Texture statement components
To bring our sphere to life, we need to look at the basic components of the texture statement. Just like every scene needs a camera, a light source, and an object, almost every objectís texture needs at least two components: a pigment and a finish. The pigment statement defines a the coloration of the object, while the finish statement defines the look and feel of the object. Is it shiny? Is it matte? Is it transparent? Is it opaque? We structure the basic texture block like this:

texture {
pigment { color rgb <.5, .2, .34> }
finish {
Ö
}
}

Finish, ambient, and diffuse
Letís take a look at what goes into a finish. In real life, light not only radiates from a light source, it also radiates from all objects such as walls, sidewalks, people, whatever. We call this sort of lighting, ambient lighting. Open your drapes and light probably floods into your home as it bounces off of your neighborsí houses, the trees, the clouds, and the dog running across the street. Some direct rays of sunlight may streak into your window, but unless youíre outside, the vast majority of the light will probably be ambient.

POV tries to accomplish this type of natural lighting by providing the ambient statement. This statement specifies the minimum brightness of this object, regardless of a light source. Like the RGB values, this value ranges from 0 to 1. Zero means that there is absolutely no ambient lighting, while 1 means complete ambient lighting. Usually, a value of .1 to .3 is appropriate.

OK, so how do we specify the amount of lighting provided by a direct light source? Thatís our diffuse statement. Diffuse specifies the amount of diffuse reflection. A simple rule of thumb (though not necessarily 100% of the time) is that ambient + diffuse should equal 1. Therefore our texture statement may look like this now:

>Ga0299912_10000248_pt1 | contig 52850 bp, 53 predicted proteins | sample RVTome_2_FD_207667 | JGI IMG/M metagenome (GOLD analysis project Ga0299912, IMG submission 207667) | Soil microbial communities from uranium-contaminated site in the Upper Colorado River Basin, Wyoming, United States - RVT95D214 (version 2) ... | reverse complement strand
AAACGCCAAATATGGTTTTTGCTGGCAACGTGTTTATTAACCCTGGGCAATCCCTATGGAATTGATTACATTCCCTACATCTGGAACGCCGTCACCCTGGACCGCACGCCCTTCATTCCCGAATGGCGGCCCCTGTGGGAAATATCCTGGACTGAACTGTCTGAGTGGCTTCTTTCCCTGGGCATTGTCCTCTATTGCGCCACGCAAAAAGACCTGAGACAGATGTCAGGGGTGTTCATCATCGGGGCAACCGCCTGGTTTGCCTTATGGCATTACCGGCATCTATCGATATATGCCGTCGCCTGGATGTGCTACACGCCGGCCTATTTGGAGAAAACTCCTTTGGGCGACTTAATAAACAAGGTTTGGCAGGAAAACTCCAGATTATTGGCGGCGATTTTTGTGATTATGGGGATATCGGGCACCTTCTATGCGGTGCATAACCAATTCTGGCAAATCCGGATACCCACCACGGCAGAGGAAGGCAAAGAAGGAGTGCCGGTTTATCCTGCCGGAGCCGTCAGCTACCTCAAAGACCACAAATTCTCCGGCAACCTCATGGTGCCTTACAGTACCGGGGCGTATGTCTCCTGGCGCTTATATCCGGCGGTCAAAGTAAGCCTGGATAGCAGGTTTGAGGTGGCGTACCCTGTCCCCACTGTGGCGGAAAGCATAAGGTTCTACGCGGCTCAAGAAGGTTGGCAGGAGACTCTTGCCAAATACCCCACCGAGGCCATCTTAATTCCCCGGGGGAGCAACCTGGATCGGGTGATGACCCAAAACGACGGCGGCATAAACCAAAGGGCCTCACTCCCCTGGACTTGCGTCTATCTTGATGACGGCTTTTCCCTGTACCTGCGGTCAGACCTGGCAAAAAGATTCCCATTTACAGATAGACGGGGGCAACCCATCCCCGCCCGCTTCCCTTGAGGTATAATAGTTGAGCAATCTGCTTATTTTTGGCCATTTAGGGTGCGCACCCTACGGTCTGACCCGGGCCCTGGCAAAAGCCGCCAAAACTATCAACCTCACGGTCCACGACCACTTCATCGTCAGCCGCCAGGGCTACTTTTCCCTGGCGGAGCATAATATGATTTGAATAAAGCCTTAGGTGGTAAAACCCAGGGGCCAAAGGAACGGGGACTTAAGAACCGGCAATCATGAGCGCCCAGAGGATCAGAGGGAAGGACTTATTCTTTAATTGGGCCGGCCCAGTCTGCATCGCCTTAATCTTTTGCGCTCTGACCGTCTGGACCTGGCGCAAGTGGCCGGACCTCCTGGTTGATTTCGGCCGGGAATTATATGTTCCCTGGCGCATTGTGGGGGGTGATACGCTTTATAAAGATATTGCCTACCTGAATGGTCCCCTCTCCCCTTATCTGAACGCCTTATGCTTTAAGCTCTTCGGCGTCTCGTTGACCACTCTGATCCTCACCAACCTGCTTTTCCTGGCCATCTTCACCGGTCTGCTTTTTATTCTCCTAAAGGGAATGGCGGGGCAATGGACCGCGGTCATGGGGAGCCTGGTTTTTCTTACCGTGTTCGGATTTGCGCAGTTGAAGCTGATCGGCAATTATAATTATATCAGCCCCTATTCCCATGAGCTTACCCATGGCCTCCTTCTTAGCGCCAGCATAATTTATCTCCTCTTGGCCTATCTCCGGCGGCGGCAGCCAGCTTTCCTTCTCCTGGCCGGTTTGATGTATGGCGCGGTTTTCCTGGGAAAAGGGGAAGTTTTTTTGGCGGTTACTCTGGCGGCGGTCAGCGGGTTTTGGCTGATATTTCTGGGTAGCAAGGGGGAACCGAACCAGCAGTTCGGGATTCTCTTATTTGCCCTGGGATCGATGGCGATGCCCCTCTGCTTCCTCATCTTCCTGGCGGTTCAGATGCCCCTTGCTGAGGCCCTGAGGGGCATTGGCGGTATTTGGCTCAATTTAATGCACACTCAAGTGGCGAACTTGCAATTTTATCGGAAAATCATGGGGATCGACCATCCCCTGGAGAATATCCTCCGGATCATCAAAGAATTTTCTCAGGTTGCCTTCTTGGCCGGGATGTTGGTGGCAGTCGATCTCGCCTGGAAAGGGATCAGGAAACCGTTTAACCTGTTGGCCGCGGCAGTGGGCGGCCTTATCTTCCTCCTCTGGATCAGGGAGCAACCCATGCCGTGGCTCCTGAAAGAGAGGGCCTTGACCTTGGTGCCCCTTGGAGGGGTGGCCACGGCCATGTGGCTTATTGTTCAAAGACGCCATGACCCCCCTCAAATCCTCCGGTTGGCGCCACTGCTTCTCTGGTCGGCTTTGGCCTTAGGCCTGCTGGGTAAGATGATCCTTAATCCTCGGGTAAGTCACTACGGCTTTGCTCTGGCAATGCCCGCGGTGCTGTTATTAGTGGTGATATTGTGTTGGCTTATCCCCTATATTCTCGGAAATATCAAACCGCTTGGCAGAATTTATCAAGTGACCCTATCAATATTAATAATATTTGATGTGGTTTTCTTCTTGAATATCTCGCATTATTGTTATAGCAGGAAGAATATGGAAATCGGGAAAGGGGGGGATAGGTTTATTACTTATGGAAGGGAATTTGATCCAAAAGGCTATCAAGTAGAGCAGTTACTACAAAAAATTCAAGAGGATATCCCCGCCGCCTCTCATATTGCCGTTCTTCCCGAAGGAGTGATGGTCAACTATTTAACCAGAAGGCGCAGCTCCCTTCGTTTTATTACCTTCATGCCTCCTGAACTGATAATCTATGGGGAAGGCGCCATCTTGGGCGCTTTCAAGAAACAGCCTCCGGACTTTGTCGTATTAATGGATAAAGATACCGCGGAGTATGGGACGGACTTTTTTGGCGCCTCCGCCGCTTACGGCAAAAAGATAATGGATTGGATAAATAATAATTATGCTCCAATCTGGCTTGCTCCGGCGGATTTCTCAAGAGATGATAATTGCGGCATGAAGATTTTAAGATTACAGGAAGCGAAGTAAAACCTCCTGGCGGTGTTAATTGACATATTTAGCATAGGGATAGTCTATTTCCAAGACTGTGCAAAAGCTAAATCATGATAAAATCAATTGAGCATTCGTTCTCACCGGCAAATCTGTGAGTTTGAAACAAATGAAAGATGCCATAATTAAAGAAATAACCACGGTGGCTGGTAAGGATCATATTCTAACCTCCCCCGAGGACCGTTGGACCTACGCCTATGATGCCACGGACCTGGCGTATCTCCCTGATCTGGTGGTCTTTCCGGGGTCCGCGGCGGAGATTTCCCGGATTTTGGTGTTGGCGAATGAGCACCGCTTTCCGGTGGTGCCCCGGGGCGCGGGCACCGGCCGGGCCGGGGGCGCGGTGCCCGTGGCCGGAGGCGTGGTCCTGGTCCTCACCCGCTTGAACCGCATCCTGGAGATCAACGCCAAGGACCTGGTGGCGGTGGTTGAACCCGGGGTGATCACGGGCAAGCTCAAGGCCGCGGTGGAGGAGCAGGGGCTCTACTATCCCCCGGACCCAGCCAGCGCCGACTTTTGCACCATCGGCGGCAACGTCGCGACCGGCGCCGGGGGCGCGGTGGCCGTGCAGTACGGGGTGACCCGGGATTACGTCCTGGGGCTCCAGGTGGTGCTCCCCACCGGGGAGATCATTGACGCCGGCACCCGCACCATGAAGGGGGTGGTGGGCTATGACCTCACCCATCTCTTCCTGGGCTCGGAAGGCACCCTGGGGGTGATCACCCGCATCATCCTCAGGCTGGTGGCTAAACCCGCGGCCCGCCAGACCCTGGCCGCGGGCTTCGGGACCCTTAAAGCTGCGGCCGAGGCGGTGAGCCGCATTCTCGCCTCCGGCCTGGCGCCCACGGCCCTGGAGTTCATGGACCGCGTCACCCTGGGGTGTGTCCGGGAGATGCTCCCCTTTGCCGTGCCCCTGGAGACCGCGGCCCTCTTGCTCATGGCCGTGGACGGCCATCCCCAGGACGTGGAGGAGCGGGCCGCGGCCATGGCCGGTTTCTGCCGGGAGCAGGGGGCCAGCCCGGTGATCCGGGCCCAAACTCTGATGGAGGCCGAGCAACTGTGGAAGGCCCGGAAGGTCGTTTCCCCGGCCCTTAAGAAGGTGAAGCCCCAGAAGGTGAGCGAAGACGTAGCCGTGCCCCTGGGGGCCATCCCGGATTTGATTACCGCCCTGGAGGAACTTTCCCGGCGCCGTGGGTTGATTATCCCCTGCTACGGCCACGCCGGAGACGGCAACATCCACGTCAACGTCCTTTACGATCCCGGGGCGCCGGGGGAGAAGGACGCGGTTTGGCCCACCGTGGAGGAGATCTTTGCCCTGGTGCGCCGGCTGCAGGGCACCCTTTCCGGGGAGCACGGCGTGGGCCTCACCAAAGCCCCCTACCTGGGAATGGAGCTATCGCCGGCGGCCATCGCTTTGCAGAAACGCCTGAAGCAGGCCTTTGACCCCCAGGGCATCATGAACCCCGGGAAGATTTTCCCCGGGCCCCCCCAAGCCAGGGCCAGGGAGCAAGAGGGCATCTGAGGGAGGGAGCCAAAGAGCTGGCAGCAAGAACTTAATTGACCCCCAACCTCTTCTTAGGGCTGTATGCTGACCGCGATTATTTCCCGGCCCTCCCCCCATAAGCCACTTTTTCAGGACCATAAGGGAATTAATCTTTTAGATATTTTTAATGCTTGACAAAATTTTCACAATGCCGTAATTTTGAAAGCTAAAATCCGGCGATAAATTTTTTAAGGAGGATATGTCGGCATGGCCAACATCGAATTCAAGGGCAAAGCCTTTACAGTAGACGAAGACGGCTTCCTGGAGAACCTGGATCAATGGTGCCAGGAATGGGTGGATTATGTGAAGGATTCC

texture {
pigment { color rgb <.5, .2, .34> }
finish {
ambient 0.3
diffuse 0.7
}
}

If you plug this into our previously defined sphere and render it, youíll see a much more realistic sphere drawn.

What else can you define with the finish statement? Want to make the sphere shiny? Add some specular highlights:

finish {
ambient 0.3
diffuse 0.7
specular 0.6
roughness 0.001
}

Specularity is defined by an overall amount (0-1) and a surface roughness. Rough surfaces (values closer to 1) will create rough specular highlights, while smooth surfaces (values closer to 0) will create smaller, tighter specular highlights.

Want to make the sphere reflective? Add some reflection:

finish {
ambient 0.3
diffuse 0.7
specular 0.6
roughness 0.001
reflection 0.4
}

Reflection also ranges from 0 to 1. You wonít see the impact of this until you have something to reflect, so letís change our camera angle and add another object to our scene:

camera {
location <10, 15, -120>
direction <0, 0, 2>
up <0,1,0>
right <1.3333, 0, 0>
look_at <10, 0, 0>
}
light_source {
<100, 400, -1000>
color rgb <1, 1, 1>
}
sphere {
<0,0,0> 10
texture {
pigment {
color rgb <.5, .2, .34>
}
finish {
ambient 0.3
diffuse 0.7
specular 0.6
roughness 0.001
reflection 0.6
}
}
}
box {
<10, -10, -10>, <30, 10, 10>
texture {
pigment {
color rgb <.3, .4, .1>
}
finish {
ambient 0.3
diffuse 0.7
}
}
}


The box definition specifies two points in space representing the diagonal ends of two of the box corners. In this case we position the box to the right of the sphere. Now when we press alt-G, we should see our purplish sphere reflecting a bit of the green box next to it.

Pigment
OK, weíve talked a lot about the finish statement, now what about the pigment statement? Trust me, thereís tons of cool stuff you can do with it.

Want to make your object semi-transparent? Add a filter value to the RGB color statement like this: color rgb <r, g, b, f>. An f-value of 0 means no light filters through it, while an f-value of 1 means the object is totally transparent. The following is 50% transparent:
pigment { color rgbf <.3, .4, .1, .5> }

How about checkerboards:
pigment { checker color rgb <0,0,0>, color rgb <1,1,1> }

Thatís just a light scratch on the surface. Pigments can be overlaid, mapped, transformed, and made to look like everything from wood to gaseous explosions. I donít think Iíll go into any detail on that sort of stuff though.

My fingers are tired
Oh well, thatís probably more than enough for now. Have fun playing around with the texture statement, and please donít be afraid to look at the POV-Ray documentation and experiment with other options!